The unaddressed issues of the Elisa Lam case

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a street view of the Cecil Hotel in downtown Los Angeles wikipedia commons

History will repeat itself if we don’t address glaring problems now

The Elisa Lam case has fascinated me for years. Ever since I first watched that grainy elevator footage years ago, I was entranced by what could have potentially happened to the young Canadian tourist, found dead in a hotel water tank in downtown Los Angeles.

People close to me know that I adore true crime documentaries. For me, the fascination derives from both wanting to understand how tragedies occur, and in analyzing and hypothesizing what we can do to prevent them from occurring again in the future. With this in mind, me and my roommates sat down to watch The Vanishing at the Cecil Hotel.

A brief summary for those who don’t know: Elisa Lam was a 21-year-old Canadian student who went missing during a trip she had taken to Los Angeles. The last footage seen of her was grainy elevator surveillance footage taken from the hotel she was staying in – the infamous Cecil Hotel. Lam was reported missing for 17 days before her body was discovered in one of the water tanks on the hotel’s roof; the same tanks that supply drinking and showering water to the entire hotel.

Elisa Lam was an explorer. She was a lover of literature, including Harry Potter and the Great Gatsby, she loved photography, and was a frequent poster on her Tumblr blog under the username nouvelle-nouveau. Her blog is still up to this day. However, what her social media presence highlighted the most was both her adoration for travel, and her struggles with mental health issues.

Lam was diagnosed with bipolar disorder, reportedly took four different types of medications, and struggled with suicidal thoughts. The Vanishing at the Cecil Hotel docuseries implies that Lam’s love of travel stemmed from wanting to prove her mental illness wrong; that no matter what the mental obstacles she faced, she could still explore the world.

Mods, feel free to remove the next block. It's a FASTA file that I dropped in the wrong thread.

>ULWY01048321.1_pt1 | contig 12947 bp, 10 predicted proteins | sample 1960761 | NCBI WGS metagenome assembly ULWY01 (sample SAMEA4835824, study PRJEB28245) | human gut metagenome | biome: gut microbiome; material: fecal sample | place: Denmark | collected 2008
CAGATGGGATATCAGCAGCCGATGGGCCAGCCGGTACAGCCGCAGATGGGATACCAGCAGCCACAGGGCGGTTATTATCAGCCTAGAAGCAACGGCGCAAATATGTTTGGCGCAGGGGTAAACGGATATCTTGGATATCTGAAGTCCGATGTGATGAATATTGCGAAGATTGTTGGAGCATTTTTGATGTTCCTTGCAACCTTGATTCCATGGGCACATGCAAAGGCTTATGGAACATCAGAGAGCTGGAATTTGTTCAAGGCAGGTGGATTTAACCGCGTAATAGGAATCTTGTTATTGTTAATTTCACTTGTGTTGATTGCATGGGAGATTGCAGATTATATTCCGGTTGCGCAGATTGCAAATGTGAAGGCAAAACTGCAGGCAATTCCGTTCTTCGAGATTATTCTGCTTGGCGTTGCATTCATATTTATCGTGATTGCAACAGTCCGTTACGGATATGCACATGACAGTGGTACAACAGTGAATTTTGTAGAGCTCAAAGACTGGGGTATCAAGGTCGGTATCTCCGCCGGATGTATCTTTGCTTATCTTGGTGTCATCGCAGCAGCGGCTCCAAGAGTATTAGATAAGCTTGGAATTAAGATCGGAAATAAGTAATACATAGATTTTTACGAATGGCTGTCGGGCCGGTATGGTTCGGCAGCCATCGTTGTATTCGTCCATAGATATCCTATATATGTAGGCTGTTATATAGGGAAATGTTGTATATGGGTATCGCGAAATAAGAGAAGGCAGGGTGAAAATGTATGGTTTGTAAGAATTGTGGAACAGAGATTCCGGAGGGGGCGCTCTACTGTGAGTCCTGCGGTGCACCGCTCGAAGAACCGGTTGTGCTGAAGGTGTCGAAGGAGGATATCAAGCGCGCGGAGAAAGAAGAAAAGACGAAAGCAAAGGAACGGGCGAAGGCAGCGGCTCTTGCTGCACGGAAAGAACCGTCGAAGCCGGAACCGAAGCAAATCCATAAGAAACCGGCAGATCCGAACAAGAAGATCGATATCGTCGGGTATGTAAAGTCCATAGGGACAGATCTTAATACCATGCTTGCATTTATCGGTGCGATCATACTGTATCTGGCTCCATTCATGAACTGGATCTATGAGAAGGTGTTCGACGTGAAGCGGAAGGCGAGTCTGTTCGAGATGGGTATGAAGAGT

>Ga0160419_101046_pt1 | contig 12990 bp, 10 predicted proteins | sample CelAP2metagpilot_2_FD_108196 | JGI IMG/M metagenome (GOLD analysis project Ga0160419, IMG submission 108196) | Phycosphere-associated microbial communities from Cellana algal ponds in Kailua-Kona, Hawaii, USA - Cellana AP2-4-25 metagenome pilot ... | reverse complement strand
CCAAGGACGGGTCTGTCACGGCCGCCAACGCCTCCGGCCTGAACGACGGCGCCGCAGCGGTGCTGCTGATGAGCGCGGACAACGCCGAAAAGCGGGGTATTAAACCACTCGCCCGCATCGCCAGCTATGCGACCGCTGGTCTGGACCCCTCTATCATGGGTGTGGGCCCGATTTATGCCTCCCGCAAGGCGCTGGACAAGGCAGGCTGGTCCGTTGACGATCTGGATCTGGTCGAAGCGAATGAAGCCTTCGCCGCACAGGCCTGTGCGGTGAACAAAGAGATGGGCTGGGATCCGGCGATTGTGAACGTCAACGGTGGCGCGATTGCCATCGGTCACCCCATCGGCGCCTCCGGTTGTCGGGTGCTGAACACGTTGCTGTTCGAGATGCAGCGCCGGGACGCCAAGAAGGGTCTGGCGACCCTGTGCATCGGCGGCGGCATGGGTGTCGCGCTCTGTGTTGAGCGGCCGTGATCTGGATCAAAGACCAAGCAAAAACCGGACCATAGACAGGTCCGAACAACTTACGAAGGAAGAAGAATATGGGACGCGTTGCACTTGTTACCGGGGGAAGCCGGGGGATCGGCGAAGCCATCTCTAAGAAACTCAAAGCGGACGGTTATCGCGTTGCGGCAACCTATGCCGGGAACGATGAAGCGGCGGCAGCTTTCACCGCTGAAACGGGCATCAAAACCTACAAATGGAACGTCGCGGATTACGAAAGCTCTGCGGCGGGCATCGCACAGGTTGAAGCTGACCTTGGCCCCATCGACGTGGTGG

While the documentary was phenomenal, and I would recommend the series to any true crime fan, the conclusion it draws is purely speculation. Unfortunately, there is no real way of knowing exactly what happened to Elisa Lam. Suspicion and deduction are all anyone can rely on when it comes to unsolved cases. The documentary proposed that Lam died in an accidental drowning caused, in part, by her not taking her prescribed medications.

But the conclusion the documentary draws isn’t what I want to discuss. Instead, I wanted to draw attention to the glossed over, underlying problem the docuseries acknowledges but fails to properly address: the homeless, drug addiction, and crime in that neighbourhood of Los Angeles is a recipe for disaster.

The Cecil Hotels lies in the middle of “skid row”, an impoverished community in the heart of downtown Los Angeles. Tents that house the homeless line the sidewalks, drugs are widely available for purchase, and crime is rampant. The hotel itself is also unfortunately known for a slew of suicides, murders, and crimes prior to Lam’s disappearance, marking her death as merely one in an unknown number of those who lost their lives in the Cecil Hotel’s walls.